Author Interviews, Lancet, Stroke / 20.01.2015

MedicalResearch.com Interview with: Prof. dr. Diederik van de Beek Department of Neurology, Academic Medical Center, University of Amsterdam The Netherlands MedicalResearch.com: What is the background for this study? What are the main findings? Dr. van de Beek: In adults with acute stroke, infections occur commonly and are associated with an unfavourable functional outcome. In the Preventive Antibiotics in Stroke Study (PASS) we aimed to establish whether or not preventive antimicrobial therapy with a third-generation cephalosporin, ceftriaxone, improves functional outcome in patients with acute stroke. PASS is an investigator-initiated, randomised, open-label, masked-endpoint trial that was undertaken between 2010 and 2014 in 30 Dutch centres and enrolled 2550 patients with ischaemic or haemorrhagic stroke. Randomly assigned in a 1:1 ratio to either preventive antibiotic therapy or a control group, all patients received standard stroke unit care. Starting within 24 h after stroke onset, patients in the preventive antibiotic group were given additional treatment with ceftriaxone administered intravenously at a dose of 2 g every 24 h for 4 days. The main findings were that preventive ceftriaxone did not improve 3-month functional outcome on the modified Rankin Scale (adjusted common odds ratio 0·95 [95% CI 0·82–1·09]); however, clinically diagnosed post-stroke infections were significantly reduced (adjusted odds ratio 0·55 [0·44–0·70]). Preventive antibiotic therapy with ceftriaxone is a safe treatment. (more…)
Author Interviews, Hepatitis - Liver Disease, Lancet, NIH / 13.01.2015

MedicalResearch.com Interview with: Anita Kohli MD Critical Care Medicine Department NIH Clinical Center, National Institutes of Health, Bethesda, MD Clinical Research Directorate/Clinical Monitoring Research Program, Leidos Biomedical Research,  National Laboratory for Cancer Research, Frederick, MD, Medical Research: What is the background for this study? What are the main findings? Dr. Kohli: While therapy using for 8-12 weeks of all oral directly acting antivirals (DAAs) has been shown to result in high SVR "cure" rates for hepatitis C, the optimal combination and minimum duration required for treatment of hepatitis C has not been defined. The development of the simplest, short duration regimen for hepatitis C possible with high cure rates is important given the ~180 million people infected globally. Medical Research: What should clinicians and patients take away from your report? Dr. Kohli: Combination therapy with  directly acting antivirals may allow for the further shortening of treatment duration for hepatitis C. Using the right combination of DAA's therapy for as short as six-weeks may results in high rates of SVR. (more…)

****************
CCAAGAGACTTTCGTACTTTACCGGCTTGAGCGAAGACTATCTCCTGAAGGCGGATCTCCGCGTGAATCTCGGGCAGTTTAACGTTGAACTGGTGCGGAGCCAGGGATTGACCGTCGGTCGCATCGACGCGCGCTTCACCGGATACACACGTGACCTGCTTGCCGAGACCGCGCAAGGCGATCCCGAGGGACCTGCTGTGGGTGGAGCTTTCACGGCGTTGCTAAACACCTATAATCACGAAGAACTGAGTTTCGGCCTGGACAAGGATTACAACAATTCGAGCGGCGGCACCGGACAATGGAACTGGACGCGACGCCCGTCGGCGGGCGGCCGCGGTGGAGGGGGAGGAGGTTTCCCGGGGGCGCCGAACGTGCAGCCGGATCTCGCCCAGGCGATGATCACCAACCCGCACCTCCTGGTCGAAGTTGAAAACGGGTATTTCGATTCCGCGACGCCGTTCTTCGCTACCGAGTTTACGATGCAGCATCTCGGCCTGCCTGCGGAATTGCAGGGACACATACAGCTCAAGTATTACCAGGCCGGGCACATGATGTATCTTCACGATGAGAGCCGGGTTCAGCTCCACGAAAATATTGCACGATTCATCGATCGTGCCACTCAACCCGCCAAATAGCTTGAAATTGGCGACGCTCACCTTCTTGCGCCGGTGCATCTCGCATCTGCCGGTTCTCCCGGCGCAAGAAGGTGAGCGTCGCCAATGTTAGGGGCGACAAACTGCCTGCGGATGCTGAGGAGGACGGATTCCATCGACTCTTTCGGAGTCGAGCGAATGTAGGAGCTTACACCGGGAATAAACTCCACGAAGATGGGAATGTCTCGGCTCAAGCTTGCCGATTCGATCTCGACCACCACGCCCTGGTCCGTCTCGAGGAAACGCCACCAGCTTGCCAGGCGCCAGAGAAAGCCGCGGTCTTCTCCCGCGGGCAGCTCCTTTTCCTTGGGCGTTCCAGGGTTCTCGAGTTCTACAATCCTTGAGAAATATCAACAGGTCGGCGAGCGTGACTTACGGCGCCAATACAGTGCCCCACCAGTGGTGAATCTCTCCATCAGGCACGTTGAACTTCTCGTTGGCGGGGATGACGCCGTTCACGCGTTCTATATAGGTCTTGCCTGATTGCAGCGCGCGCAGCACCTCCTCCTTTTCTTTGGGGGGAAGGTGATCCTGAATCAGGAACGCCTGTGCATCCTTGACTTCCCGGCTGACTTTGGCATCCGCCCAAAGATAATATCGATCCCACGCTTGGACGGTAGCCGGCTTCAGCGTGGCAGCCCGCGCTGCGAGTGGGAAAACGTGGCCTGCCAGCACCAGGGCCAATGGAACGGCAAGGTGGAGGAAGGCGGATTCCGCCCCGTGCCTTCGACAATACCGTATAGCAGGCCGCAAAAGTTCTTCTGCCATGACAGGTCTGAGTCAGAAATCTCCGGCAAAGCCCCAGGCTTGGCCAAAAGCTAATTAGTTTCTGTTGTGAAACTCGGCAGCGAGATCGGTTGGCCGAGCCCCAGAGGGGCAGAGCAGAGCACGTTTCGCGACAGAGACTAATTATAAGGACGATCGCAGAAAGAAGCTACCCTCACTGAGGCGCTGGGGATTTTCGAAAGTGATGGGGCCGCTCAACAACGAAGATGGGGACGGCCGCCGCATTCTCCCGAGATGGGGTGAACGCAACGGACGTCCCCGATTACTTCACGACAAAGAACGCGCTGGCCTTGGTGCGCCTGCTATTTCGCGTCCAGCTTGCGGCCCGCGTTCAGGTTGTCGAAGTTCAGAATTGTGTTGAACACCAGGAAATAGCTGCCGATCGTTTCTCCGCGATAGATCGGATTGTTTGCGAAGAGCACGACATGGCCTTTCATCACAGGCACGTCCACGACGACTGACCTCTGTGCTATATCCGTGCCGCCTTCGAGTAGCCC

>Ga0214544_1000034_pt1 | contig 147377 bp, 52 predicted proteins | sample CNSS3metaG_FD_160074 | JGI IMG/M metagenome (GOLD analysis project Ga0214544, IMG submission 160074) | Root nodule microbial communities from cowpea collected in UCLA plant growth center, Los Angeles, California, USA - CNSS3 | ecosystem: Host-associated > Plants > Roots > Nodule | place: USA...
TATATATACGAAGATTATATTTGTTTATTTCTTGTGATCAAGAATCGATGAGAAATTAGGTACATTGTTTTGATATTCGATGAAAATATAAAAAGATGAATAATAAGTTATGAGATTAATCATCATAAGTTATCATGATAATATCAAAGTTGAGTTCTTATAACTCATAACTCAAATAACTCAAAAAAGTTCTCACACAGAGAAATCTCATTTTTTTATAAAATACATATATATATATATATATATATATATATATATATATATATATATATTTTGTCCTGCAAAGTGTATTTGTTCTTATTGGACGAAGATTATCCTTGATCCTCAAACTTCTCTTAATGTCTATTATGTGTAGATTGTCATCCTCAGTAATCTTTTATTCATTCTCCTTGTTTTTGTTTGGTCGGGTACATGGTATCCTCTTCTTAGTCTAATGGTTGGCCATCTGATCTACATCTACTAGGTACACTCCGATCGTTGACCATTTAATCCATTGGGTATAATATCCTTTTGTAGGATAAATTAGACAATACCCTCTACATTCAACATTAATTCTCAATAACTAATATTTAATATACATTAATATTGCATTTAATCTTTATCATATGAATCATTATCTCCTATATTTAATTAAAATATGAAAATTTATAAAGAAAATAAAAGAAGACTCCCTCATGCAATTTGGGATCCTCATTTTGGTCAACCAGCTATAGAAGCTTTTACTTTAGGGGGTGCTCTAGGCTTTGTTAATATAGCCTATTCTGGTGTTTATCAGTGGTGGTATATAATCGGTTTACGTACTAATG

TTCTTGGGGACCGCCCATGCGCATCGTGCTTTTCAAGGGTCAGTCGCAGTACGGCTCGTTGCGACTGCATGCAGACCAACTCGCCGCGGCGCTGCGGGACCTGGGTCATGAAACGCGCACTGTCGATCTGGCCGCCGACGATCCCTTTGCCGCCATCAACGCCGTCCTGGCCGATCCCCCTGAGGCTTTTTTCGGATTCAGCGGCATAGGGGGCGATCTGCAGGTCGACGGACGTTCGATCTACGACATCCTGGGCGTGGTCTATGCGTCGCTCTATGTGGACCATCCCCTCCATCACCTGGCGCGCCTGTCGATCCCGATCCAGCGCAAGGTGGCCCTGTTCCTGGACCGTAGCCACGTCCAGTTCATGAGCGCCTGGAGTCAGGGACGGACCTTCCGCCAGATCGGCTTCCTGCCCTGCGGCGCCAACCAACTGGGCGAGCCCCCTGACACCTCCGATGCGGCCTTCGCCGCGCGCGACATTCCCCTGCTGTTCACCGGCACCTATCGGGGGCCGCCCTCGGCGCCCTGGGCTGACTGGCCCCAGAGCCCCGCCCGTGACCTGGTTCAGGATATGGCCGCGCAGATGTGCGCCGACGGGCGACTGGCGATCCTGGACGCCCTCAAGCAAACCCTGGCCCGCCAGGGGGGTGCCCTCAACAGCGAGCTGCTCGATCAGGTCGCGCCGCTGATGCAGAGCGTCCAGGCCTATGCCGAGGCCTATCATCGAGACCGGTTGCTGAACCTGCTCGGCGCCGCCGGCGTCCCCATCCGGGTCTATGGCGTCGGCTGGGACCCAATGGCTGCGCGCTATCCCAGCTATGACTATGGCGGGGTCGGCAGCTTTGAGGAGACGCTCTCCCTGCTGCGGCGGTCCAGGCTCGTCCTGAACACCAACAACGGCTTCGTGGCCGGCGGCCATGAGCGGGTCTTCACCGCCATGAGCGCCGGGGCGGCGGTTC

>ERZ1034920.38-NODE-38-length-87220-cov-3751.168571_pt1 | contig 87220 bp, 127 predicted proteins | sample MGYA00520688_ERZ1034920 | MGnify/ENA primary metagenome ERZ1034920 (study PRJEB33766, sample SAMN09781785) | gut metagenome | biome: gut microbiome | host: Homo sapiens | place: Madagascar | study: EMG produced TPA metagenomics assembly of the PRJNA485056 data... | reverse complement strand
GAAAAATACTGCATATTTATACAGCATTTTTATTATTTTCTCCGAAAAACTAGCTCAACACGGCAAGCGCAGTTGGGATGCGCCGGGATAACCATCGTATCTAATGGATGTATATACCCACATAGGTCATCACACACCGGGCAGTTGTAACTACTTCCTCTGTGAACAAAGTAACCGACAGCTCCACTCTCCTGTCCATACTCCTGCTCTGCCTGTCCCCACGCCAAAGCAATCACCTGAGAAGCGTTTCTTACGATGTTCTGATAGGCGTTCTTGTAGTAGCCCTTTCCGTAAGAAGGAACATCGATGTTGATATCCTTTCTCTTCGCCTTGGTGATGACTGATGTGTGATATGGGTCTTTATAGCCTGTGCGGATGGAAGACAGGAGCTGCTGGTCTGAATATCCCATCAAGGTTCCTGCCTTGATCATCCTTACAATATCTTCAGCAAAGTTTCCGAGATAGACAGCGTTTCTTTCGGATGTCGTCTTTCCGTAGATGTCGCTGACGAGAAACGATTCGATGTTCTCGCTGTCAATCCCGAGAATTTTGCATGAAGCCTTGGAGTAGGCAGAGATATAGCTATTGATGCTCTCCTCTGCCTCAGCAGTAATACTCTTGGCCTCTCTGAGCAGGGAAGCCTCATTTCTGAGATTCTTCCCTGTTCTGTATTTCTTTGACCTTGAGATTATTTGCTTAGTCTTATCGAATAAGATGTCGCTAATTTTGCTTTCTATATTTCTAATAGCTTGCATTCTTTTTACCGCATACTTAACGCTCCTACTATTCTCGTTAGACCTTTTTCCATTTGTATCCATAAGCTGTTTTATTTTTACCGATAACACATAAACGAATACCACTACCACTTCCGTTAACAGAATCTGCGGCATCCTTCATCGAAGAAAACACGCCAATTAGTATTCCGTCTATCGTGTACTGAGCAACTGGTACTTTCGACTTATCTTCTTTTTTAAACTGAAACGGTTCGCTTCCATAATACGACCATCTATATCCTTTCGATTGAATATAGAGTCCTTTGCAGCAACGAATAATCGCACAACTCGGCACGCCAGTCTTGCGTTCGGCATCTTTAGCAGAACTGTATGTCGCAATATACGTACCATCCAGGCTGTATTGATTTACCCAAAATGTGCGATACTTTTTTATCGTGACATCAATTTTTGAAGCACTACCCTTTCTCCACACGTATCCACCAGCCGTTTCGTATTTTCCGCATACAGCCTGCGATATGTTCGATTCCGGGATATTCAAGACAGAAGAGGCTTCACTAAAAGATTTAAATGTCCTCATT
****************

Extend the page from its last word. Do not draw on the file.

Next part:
Author Interviews, Diabetes, Lancet / 07.01.2015

Ahmad Haidar PhD Institut de Recherches Cliniques de Montreal Montreal, QC, CanadaMedicalResearch.com Interview with: Ahmad Haidar PhD Institut de Recherches Cliniques de Montreal Montreal, QC, Canada Medical Research: What is the background for this study? What are the main findings? Response: We published a study in 2013 (Canadian Medical Association Journal 185.4 (2013): 297-305) where we did the first randomized trial comparing dual-hormone artificial pancreas against conventional pump therapy. We showed spectacular reduction in hypoglycemia (8-fold) with the artificial pancreas, but the first question people asked: Out of the improvement you showed, how much is due to simply closing the loop between the glucose sensor and the insulin pump, and how much is due to adding glucagon? In other words: if you just close the loop with insulin alone and use an advanced dosing algorithm, you may get a very high reduction of hypoglycemia that glucagon may not be needed (glucagon is associated with increased cost and device complexity). We were not able to answer this question with our study design. Since then, there have been other studies by other groups either comparing single-hormone artificial pancreas vs conventional pump therapy, or comparing dual-hormone artificial pancreas vs conventional pump therapy, and most of these studies showed improvement of both artificial pancreas systems compared to conventional pump therapy. However, there has been no study comparing the three interventions to allow us to quantify the relative benefits of simply closing the loop between glucose sensor and insulin pump versus adding glucagon to the system. Quantifying the relative benefits of glucagon is important given the increased cost and device complexity of the dual-hormone artificial pancreas. So our study compared the three interventions, and is the first study to do so. (more…)